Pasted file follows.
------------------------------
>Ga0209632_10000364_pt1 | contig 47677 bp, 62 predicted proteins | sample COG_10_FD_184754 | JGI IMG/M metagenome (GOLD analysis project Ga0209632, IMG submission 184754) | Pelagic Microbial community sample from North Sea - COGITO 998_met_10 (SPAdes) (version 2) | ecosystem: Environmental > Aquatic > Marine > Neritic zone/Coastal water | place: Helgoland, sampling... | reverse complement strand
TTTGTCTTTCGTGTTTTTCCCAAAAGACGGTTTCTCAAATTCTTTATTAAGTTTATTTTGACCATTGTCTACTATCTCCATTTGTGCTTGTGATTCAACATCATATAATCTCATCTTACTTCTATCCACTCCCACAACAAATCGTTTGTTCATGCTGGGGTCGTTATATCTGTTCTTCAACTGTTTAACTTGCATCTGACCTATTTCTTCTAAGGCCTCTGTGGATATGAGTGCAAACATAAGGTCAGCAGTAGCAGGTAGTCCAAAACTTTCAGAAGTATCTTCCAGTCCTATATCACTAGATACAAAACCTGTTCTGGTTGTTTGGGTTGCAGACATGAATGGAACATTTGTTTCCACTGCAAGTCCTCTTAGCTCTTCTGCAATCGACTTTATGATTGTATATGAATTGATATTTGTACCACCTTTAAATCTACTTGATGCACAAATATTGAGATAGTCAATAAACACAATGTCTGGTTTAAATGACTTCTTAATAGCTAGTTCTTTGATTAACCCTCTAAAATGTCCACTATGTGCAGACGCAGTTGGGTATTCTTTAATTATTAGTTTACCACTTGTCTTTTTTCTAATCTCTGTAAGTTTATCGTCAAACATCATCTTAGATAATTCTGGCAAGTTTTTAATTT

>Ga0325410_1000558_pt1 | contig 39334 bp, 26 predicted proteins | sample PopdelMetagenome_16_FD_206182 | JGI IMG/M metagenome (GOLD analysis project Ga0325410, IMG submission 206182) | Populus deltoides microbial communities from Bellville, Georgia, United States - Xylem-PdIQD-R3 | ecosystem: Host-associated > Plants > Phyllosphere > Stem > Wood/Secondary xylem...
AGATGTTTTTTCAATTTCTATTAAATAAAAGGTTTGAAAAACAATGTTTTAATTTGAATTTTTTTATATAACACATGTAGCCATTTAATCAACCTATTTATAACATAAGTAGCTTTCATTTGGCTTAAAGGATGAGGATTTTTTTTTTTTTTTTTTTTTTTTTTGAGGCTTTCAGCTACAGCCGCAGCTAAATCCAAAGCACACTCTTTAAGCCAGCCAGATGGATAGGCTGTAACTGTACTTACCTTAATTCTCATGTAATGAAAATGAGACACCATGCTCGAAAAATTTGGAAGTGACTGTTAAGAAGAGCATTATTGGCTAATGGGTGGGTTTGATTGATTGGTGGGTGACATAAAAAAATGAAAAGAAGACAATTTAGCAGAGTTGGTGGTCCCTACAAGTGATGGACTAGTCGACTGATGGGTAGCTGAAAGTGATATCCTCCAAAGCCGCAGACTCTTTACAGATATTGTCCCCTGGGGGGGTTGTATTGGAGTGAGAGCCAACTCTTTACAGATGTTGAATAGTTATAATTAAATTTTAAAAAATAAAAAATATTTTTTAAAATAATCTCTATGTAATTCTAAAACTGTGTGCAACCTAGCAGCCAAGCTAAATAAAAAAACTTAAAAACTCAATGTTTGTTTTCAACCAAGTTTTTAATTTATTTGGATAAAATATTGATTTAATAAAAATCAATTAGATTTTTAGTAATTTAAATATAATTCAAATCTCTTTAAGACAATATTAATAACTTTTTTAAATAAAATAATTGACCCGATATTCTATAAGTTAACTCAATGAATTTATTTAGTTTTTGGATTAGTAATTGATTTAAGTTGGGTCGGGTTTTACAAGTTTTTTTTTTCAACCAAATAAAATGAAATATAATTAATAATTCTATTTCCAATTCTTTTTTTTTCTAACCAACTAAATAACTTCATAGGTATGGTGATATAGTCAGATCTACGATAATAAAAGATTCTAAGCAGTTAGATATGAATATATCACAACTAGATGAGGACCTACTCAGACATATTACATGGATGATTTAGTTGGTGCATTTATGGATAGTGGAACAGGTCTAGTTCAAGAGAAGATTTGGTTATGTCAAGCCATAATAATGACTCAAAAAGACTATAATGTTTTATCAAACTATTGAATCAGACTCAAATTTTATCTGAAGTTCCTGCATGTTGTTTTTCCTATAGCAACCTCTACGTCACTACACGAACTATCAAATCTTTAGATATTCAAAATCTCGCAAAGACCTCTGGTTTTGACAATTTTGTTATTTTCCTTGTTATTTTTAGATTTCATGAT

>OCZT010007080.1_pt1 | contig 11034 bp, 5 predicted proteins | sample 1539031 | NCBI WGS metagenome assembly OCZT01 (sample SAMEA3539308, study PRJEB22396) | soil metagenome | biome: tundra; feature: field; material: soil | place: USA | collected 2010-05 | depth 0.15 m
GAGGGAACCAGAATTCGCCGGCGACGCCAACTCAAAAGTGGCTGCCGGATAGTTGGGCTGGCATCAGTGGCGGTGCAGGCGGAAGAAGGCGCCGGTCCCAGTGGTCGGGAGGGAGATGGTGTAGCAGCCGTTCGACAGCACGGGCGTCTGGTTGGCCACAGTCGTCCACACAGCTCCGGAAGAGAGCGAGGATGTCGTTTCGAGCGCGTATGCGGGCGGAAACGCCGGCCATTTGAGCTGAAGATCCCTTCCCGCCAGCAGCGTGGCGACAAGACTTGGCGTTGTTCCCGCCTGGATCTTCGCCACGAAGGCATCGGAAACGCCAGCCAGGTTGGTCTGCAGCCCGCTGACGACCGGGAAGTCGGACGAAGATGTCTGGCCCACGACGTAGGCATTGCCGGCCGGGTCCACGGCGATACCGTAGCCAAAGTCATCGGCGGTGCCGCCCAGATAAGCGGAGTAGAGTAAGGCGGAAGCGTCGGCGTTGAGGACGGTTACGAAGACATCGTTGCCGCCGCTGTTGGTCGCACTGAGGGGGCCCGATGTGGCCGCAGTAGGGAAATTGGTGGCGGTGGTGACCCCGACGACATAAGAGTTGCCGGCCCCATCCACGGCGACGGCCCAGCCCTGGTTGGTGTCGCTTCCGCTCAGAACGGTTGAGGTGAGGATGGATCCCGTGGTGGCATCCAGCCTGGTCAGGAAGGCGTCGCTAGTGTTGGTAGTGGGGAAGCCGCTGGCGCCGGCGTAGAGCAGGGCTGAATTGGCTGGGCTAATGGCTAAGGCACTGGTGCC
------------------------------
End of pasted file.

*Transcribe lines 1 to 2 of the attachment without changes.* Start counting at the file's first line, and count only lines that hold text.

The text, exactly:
>Ga0209632_10000364_pt1 | contig 47677 bp, 62 predicted proteins | sample COG_10_FD_184754 | JGI IMG/M metagenome (GOLD analysis project Ga0209632, IMG submission 184754) | Pelagic Microbial community sample from North Sea - COGITO 998_met_10 (SPAdes) (version 2) | ecosystem: Environmental > Aquatic > Marine > Neritic zone/Coastal water | place: Helgoland, sampling... | reverse complement strand
TTTGTCTTTCGTGTTTTTCCCAAAAGACGGTTTCTCAAATTCTTTATTAAGTTTATTTTGACCATTGTCTACTATCTCCATTTGTGCTTGTGATTCAACATCATATAATCTCATCTTACTTCTATCCACTCCCACAACAAATCGTTTGTTCATGCTGGGGTCGTTATATCTGTTCTTCAACTGTTTAACTTGCATCTGACCTATTTCTTCTAAGGCCTCTGTGGATATGAGTGCAAACATAAGGTCAGCAGTAGCAGGTAGTCCAAAACTTTCAGAAGTATCTTCCAGTCCTATATCACTAGATACAAAACCTGTTCTGGTTGTTTGGGTTGCAGACATGAATGGAACATTTGTTTCCACTGCAAGTCCTCTTAGCTCTTCTGCAATCGACTTTATGATTGTATATGAATTGATATTTGTACCACCTTTAAATCTACTTGATGCACAAATATTGAGATAGTCAATAAACACAATGTCTGGTTTAAATGACTTCTTAATAGCTAGTTCTTTGATTAACCCTCTAAAATGTCCACTATGTGCAGACGCAGTTGGGTATTCTTTAATTATTAGTTTACCACTTGTCTTTTTTCTAATCTCTGTAAGTTTATCGTCAAACATCATCTTAGATAATTCTGGCAAGTTTTTAATTT